The Indian press has also started recalling similar tragedies from India’s recent past, where justice has yet to be served, such as the 1999 case of a 16-year-old girl who was abducted and raped by a bus driver in the Indian state of Kerala, who subsequently passed her on to other 42 men that raped her in turn for a month. She was then abandoned on the street, injured and disgraced, as her family had to move multiple times given that neighbors either mocked or avoided them. The neighbors’ attitude brings to light one of the key problems in India, which is that the victims of sexual assault are often considered responsible for the crime, which determines many of them, particularly women and young girls, to remain silent and prevents them to report their abuse to the police for fear of exposing themselves and their families to public humiliation and shaming.
This is coupled with the insensitivity of public authorities, particularly the police and the judicial system, which rapidly expedite these types of crimes against women. Police personnel, particularly in rural areas, refuse to register complaints from the women and girls who have the courage and will to report them. However, the rare prosecution that ends up in Indian courts usually gets dragged for years and results in the culprits’ acquittal. In the 1999 case mentioned above, which was reviewed three years later by the Kerala High Court, of the 35 individuals convicted for raping the girl, all but one were declared innocent, presumably because the aggressors were well-connected in the city.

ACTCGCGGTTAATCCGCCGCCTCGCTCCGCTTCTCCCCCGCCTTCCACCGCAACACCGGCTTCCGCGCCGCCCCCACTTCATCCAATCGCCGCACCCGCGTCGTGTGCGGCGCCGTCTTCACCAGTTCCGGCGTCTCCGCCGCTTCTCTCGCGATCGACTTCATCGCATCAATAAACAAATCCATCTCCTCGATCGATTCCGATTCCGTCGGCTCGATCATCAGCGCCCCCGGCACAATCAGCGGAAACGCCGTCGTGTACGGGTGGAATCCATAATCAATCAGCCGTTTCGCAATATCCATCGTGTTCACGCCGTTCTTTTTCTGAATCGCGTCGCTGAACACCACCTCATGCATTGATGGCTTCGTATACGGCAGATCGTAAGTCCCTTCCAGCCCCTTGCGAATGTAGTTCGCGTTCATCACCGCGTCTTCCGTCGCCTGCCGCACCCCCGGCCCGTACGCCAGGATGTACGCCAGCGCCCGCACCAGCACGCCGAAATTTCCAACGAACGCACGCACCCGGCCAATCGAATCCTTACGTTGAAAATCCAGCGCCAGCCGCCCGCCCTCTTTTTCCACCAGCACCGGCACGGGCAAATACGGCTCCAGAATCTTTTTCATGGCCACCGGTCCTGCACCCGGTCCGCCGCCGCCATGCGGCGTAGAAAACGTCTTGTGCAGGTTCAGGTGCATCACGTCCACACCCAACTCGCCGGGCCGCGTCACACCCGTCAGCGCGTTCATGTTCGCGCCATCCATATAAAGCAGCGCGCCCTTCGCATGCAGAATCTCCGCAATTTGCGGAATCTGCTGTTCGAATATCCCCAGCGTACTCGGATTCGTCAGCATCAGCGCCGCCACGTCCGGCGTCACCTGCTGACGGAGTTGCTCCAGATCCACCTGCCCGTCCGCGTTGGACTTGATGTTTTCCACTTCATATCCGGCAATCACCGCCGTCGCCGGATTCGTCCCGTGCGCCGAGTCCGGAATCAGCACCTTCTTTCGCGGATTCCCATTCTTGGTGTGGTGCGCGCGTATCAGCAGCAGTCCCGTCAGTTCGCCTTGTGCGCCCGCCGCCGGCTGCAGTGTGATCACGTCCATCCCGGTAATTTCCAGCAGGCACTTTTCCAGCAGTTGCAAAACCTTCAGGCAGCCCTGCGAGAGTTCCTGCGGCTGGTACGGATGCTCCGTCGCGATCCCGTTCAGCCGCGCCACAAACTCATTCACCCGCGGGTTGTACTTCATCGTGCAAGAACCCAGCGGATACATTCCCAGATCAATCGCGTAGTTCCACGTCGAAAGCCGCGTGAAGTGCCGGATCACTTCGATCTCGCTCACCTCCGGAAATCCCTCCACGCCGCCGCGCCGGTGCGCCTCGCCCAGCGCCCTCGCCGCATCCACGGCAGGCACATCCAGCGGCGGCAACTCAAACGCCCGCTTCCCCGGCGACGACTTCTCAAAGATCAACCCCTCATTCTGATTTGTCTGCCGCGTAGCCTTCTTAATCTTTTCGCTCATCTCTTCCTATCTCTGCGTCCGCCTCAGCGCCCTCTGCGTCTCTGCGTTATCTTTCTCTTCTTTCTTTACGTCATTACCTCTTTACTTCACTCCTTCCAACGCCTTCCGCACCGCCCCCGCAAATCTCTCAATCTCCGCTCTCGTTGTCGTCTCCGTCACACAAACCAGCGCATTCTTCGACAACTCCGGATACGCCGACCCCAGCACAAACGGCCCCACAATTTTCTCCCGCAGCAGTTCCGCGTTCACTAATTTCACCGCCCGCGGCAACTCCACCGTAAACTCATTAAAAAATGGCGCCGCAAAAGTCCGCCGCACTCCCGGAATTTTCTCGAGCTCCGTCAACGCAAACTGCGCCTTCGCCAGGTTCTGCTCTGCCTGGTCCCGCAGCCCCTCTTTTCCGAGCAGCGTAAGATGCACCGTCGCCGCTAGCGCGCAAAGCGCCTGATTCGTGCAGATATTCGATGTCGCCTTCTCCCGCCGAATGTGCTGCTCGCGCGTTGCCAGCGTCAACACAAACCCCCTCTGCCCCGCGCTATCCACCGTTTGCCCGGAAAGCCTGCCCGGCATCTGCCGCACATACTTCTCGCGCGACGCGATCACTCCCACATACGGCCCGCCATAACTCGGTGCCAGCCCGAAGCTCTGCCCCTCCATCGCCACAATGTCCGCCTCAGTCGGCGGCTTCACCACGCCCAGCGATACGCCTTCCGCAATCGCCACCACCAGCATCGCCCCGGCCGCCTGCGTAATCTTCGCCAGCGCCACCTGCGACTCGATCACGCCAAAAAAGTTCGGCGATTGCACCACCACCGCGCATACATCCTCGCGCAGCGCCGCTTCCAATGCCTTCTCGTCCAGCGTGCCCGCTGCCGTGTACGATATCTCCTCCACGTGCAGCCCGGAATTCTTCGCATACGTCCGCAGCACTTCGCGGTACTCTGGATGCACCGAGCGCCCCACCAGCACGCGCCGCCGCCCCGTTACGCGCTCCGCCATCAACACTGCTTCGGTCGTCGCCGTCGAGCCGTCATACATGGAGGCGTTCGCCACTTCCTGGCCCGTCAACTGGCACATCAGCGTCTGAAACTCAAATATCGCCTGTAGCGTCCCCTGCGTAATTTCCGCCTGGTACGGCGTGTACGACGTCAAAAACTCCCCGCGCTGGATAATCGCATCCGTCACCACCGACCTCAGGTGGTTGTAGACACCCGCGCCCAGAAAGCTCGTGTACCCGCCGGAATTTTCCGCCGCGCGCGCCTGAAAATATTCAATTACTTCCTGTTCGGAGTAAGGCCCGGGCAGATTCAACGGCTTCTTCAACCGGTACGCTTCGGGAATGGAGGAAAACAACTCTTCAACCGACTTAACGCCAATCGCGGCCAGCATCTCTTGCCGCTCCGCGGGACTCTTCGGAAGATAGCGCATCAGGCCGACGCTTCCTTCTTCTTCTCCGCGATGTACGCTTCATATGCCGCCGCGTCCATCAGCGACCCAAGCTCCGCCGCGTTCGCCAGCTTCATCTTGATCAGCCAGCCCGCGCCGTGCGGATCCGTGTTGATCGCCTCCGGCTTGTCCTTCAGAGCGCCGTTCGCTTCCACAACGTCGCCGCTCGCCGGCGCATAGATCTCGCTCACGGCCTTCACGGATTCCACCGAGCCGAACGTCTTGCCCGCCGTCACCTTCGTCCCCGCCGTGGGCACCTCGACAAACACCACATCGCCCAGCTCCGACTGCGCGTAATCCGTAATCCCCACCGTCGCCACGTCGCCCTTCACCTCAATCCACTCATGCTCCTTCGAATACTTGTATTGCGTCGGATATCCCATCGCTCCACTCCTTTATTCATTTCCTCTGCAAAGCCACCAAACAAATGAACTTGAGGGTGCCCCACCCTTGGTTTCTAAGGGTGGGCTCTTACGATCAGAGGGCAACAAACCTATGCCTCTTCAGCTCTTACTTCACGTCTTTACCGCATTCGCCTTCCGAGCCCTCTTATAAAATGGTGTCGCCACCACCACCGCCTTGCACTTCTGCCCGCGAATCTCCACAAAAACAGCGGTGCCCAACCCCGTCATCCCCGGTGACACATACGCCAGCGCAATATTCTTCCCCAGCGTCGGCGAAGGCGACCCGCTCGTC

This is the general rule in India, where the conviction rate is as low as 26 percent. The authorities’ attitude allows a state of impunity to flourish, which encourages more individuals to commit such crimes, primarily against women and children. In New Delhi alone, over 660 rape cases that occurred this year only in New Delhi, which represents an increase of 17 percent compared to 2011, according to government figures. Police figures indicate that, in Delhi, a rape is reported almost every 18 hours and some form of sexual attack every 14 hours.
While the recent gang-rape and murder might have brought sexual violence and women’s rights discussions to the forefront, there are fears that the attack might lead to the introduction of increasing restrictions for the already-constrained women of India. In the Mapata village, situated in the poverty-stricken Bihar state, elders have prohibited teenage girls to use mobile phones and advised them to stop wearing „sexy” clothes, in order to prevent rape cases. In Rajastan, a member of parliament, called for a ban on skirts for schoolgirls to protect them from men’s lustful gazes.
Some of the Delhi protesters were appalled that, instead of more obtaining more rights, freedoms and protection after the gang-rape incident, women might be further punished for the sexual crimes committed against them.
More about India, Rape, Gang rape, New delhi